The Japanese village of Iitate received some of the highest radiation exposures resulting from the disaster at the Fukushima Daiichi Nuclear Power Station, particularly on March 15, 2011. Iitate, which had previously been a model eco-village, is still heavily contaminated. The village’s abundance of forested area not only makes decontamination difficult but may also cause re-contamination of areas after they are cleaned up. Before the accident, many households in Iitate had multiple generations living under one roof, but many families were forced to split up when they evacuated. Villagers are now living in dispersed housing or in temporary units constructed after the accident. Many villagers, particularly young families, have given up hope of returning to Iitate anytime soon. It will take decades for the radioactivity to naturally decay. In the meantime, the author proposes creating new settlements so that villagers can rebuild their lives and sense of community while retaining the right to return to Iitate. Villages torn apart by tsunami damage are being allowed to move to higher ground as entire communities; the author argues that Iitate and other villages devastated by radiation should have similar rights.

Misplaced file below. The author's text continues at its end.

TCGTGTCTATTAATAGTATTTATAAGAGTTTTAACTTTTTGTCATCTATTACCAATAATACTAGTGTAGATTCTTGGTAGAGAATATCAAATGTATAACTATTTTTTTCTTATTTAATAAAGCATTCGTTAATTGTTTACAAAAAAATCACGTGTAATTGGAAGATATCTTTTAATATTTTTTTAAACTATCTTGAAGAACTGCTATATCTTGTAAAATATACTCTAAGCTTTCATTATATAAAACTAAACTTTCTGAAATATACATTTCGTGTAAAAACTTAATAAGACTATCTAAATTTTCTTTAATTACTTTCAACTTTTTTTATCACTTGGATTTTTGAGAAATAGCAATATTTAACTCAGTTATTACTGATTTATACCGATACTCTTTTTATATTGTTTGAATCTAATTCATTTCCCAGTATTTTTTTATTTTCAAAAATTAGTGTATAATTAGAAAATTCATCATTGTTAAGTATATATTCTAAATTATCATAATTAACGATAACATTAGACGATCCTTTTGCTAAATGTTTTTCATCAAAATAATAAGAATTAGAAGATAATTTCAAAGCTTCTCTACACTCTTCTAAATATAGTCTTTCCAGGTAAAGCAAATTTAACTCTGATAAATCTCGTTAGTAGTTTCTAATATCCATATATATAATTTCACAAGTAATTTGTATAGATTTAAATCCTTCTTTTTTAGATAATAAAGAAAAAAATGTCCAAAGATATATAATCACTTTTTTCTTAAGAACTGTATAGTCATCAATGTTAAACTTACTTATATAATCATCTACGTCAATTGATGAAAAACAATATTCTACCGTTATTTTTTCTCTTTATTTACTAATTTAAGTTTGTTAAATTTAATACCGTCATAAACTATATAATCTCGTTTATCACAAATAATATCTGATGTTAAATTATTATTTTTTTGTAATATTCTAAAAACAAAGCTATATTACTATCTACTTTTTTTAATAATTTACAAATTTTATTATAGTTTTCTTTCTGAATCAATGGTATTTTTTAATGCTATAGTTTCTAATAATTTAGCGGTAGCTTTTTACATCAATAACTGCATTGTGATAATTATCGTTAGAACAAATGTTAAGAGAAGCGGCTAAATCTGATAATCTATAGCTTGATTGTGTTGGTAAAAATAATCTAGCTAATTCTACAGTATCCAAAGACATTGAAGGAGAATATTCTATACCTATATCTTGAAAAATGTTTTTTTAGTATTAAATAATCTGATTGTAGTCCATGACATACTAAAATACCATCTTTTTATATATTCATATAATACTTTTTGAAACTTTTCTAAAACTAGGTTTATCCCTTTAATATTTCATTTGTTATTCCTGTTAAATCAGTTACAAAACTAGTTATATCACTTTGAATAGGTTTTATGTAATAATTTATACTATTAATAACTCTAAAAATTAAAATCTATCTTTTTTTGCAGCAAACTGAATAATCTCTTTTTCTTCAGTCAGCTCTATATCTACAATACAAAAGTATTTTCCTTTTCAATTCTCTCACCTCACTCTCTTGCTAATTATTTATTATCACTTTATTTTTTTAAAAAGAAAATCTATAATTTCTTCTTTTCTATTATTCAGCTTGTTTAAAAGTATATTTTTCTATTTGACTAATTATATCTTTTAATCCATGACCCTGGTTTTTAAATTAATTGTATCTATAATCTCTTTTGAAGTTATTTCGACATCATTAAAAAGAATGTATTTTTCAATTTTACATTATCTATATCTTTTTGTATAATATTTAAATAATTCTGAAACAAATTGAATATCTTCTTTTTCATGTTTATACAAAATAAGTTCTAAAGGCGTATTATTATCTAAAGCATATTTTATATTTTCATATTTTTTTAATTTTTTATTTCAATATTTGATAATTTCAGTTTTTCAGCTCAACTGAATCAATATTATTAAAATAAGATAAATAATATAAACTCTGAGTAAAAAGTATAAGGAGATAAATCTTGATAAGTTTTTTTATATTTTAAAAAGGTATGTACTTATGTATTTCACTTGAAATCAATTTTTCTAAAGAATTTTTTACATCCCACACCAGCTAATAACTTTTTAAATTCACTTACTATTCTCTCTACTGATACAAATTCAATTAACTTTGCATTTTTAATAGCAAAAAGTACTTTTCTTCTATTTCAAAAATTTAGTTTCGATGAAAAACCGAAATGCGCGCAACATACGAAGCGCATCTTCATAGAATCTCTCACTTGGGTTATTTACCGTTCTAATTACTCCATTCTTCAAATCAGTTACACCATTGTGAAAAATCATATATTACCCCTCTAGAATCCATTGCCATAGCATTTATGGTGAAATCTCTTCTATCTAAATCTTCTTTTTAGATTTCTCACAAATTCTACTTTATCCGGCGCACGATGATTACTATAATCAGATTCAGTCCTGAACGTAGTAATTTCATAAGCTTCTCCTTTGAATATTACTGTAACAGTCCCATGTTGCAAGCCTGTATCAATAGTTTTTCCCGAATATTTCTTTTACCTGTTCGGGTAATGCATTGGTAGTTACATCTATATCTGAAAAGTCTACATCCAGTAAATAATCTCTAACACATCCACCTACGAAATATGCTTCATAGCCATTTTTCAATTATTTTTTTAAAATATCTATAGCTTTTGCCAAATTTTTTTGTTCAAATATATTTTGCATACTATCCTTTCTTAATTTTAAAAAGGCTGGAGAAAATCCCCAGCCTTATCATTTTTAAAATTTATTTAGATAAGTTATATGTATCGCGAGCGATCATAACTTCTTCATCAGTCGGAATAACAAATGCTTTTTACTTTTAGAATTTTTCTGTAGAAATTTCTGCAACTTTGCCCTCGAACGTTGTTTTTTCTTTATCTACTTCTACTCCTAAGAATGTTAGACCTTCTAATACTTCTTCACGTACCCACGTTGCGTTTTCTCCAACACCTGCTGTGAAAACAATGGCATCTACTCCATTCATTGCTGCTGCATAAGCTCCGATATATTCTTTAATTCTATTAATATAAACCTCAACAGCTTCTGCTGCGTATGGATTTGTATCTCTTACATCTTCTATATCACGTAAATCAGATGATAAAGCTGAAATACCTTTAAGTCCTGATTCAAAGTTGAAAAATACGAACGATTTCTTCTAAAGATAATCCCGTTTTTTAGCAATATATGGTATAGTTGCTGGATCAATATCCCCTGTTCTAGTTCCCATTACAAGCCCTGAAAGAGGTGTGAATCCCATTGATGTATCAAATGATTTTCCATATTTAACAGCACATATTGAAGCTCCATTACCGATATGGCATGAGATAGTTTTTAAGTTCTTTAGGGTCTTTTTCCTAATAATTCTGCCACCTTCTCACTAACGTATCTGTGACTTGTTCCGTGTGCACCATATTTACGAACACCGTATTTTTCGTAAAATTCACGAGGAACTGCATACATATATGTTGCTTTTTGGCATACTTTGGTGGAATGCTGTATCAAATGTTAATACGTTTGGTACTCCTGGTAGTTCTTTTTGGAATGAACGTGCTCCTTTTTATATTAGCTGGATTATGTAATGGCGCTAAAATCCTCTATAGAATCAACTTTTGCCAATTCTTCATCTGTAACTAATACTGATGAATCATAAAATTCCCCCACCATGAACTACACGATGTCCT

The Bulletin elevates expert voices above the noise. But as an independent, nonprofit media organization, our operations depend on the support of readers like you. Help us continue to deliver quality journalism that holds leaders accountable. Your support of our work at any level is important. In return, we promise our coverage will be understandable, influential, vigilant, solution-oriented, and fair-minded. Together we can make a difference.